I just broke my lower leg while skiing (both the tibia and the fibula). It's recovering well, having rest as my most prominent medicine. While thinking about my fracture, it appeared to me that we only have one bone in our upper arm (the humerus) and upper leg (the femur) and two bones in the lower arm (radius and ulna) and lower leg (tibia and fibula). Why is this? Or maybe better: what is the function or use of a second bone in the lower arm/leg?

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    Not sure this really is a good fit for the health.se site, as it's more an evolutionary question than a personal health question, but I'll point you at an answer (You can do your own digging :p) - Articulation/mobility. (There is a reason the shoulder is one of the most unstable joints in the body).
    – JohnP
    Commented Jan 28, 2016 at 17:22

1 Answer 1


The reasons for 2 bones in your lower arm can be to help your hand turn and give you more control over it. The shoulder joint is a ball and socket joint and has large muscles to help control it. Since the movements and actions of a wrist and shoulder are different, different joints were needed. Wrist are more delicate and do a lot different precise task. This distribution of bones also helps keep the body strong and keep balance. More bones always equals more flexibility. We need more flexibility distal of our joints than at the joints.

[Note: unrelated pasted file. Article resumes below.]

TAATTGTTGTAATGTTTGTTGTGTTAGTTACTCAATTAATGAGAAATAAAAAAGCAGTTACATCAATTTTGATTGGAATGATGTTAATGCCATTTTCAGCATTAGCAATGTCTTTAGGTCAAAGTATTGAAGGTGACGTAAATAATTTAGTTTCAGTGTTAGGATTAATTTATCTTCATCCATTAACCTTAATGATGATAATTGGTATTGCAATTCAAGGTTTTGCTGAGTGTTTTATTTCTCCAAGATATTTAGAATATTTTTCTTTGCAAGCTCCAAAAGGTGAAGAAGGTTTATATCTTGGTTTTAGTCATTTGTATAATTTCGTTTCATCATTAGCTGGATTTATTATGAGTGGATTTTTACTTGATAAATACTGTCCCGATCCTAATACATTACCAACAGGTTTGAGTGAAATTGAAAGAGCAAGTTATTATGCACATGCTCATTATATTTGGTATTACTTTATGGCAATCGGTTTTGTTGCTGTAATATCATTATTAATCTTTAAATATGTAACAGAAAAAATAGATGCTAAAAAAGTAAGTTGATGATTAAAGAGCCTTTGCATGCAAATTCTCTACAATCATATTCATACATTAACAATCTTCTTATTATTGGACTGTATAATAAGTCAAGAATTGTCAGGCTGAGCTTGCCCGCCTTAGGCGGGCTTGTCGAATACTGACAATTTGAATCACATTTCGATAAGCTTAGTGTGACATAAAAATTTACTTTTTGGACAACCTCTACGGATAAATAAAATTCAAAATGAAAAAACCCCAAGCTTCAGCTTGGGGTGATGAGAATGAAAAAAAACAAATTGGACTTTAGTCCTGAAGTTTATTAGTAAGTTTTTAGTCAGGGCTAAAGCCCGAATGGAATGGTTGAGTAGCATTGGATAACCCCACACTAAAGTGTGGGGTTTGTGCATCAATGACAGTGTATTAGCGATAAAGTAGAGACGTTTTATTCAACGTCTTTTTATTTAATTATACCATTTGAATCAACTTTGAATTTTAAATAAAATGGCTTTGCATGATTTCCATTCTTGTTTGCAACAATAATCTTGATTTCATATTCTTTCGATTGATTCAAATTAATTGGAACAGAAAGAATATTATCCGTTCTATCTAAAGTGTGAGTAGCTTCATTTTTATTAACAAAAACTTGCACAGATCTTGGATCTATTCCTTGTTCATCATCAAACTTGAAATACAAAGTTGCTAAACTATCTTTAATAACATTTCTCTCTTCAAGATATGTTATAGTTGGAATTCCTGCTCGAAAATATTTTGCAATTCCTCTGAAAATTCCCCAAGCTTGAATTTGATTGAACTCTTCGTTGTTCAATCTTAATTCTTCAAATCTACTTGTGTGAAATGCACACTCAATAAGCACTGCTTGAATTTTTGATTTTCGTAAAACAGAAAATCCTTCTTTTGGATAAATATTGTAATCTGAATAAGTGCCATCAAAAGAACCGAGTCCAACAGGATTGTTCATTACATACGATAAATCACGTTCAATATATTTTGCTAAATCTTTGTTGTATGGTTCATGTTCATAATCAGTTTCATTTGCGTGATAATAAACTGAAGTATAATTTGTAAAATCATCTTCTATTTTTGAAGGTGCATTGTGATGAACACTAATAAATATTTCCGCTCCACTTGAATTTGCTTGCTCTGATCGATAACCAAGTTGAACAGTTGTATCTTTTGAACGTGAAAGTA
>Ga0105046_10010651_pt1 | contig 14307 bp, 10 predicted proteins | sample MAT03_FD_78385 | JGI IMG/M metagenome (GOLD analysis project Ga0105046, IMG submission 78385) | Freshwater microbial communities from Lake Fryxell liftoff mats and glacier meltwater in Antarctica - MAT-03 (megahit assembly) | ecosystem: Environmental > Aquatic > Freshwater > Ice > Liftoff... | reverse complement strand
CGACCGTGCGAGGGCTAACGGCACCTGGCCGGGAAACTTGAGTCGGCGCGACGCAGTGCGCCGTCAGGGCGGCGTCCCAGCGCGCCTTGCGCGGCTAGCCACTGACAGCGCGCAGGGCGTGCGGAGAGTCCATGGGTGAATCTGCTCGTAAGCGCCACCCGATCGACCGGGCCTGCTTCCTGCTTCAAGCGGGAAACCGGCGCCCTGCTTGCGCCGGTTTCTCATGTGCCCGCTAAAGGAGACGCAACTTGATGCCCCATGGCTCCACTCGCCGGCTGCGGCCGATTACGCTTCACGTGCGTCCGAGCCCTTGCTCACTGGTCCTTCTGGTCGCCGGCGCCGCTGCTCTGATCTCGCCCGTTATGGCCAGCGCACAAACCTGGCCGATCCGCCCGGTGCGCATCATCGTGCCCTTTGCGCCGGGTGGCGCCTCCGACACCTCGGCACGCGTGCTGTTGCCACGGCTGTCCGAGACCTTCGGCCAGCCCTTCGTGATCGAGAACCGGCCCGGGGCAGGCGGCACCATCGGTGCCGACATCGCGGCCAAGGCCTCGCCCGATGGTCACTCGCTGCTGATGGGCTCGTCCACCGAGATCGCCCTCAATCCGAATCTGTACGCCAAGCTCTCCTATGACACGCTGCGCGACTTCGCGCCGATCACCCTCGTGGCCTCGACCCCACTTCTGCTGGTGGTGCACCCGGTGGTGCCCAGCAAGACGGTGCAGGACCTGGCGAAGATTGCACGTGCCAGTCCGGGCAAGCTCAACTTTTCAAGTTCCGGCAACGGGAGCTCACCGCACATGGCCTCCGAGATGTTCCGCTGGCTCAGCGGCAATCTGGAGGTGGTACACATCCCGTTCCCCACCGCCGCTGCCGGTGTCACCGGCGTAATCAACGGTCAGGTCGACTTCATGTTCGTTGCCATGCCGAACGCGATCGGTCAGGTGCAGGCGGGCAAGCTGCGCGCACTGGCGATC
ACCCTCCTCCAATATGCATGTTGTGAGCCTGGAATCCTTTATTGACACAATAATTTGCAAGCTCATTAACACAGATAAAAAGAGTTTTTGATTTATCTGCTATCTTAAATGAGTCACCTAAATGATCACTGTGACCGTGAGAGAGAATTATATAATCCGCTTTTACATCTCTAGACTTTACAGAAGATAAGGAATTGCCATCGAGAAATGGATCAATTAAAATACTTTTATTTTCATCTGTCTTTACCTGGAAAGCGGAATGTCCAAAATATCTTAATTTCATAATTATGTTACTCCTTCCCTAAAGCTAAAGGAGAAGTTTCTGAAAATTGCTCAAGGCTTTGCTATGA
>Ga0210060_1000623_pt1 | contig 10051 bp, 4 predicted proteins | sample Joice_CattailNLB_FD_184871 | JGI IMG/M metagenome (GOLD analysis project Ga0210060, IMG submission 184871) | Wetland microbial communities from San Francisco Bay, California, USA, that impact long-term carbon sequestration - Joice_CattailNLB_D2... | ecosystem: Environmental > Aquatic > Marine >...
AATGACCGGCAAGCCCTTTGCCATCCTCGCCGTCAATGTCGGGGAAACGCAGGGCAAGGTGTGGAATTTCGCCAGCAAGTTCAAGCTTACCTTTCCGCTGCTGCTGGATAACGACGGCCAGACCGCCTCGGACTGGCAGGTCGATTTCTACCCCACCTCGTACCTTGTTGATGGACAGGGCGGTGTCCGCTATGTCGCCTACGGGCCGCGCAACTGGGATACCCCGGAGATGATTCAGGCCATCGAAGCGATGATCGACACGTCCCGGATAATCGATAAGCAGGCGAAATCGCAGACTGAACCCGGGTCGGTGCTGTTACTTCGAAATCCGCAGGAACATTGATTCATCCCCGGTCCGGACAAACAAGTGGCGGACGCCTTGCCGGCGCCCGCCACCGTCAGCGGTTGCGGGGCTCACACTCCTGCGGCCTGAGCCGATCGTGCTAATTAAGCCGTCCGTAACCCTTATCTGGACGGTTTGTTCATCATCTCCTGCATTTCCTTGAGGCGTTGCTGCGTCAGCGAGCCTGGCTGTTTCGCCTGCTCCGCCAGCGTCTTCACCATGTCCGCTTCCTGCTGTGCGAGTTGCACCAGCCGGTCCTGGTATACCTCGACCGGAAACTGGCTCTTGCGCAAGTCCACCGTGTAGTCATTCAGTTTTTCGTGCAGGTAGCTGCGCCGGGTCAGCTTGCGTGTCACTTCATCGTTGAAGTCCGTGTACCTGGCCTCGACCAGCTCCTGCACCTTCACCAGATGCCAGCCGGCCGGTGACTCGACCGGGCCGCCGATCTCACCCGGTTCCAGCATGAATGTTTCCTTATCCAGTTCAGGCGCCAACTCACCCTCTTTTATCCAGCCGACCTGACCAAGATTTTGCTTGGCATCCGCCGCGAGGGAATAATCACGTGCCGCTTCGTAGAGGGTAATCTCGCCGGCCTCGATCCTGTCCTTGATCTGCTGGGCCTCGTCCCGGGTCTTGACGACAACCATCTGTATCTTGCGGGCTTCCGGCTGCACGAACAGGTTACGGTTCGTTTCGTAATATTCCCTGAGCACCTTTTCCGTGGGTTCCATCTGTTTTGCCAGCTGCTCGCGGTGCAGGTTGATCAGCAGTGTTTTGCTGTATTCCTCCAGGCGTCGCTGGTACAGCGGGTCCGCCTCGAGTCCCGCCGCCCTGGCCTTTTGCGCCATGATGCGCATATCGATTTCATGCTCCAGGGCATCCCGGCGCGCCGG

For more data try reading more on the biomechanics of bones and the skeletal system.

Skeletal Biomechanics


Why do we have 2 bones in the forearm and only one in the upper arm? Not a good source, however I think their explanation is helpful. This is Yahoo answers, so if you don't care for their opinion please don't click.

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    Thanks! This is exactly the type of answer I was looking for. (Ps: the second link is incomplete; I think an extension htm(l)/pdf/... Is missing at the end of the url)
    – agtoever
    Commented Jan 28, 2016 at 19:55
  • Hi there @januarium! Would you mind using a different source from Yahoo answers? It's not very reputable and things said on there have been known to be wrong. For health.SE, we try to promote quality answers with credible sources. Thanks!
    – Dave Liu
    Commented Jan 28, 2016 at 22:55
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    @DaveL Thanks for the hints, I added another source and put a disclaimer next to the Yahoo Answers link. Thanks again.
    – Pobrecita
    Commented Jan 29, 2016 at 15:02

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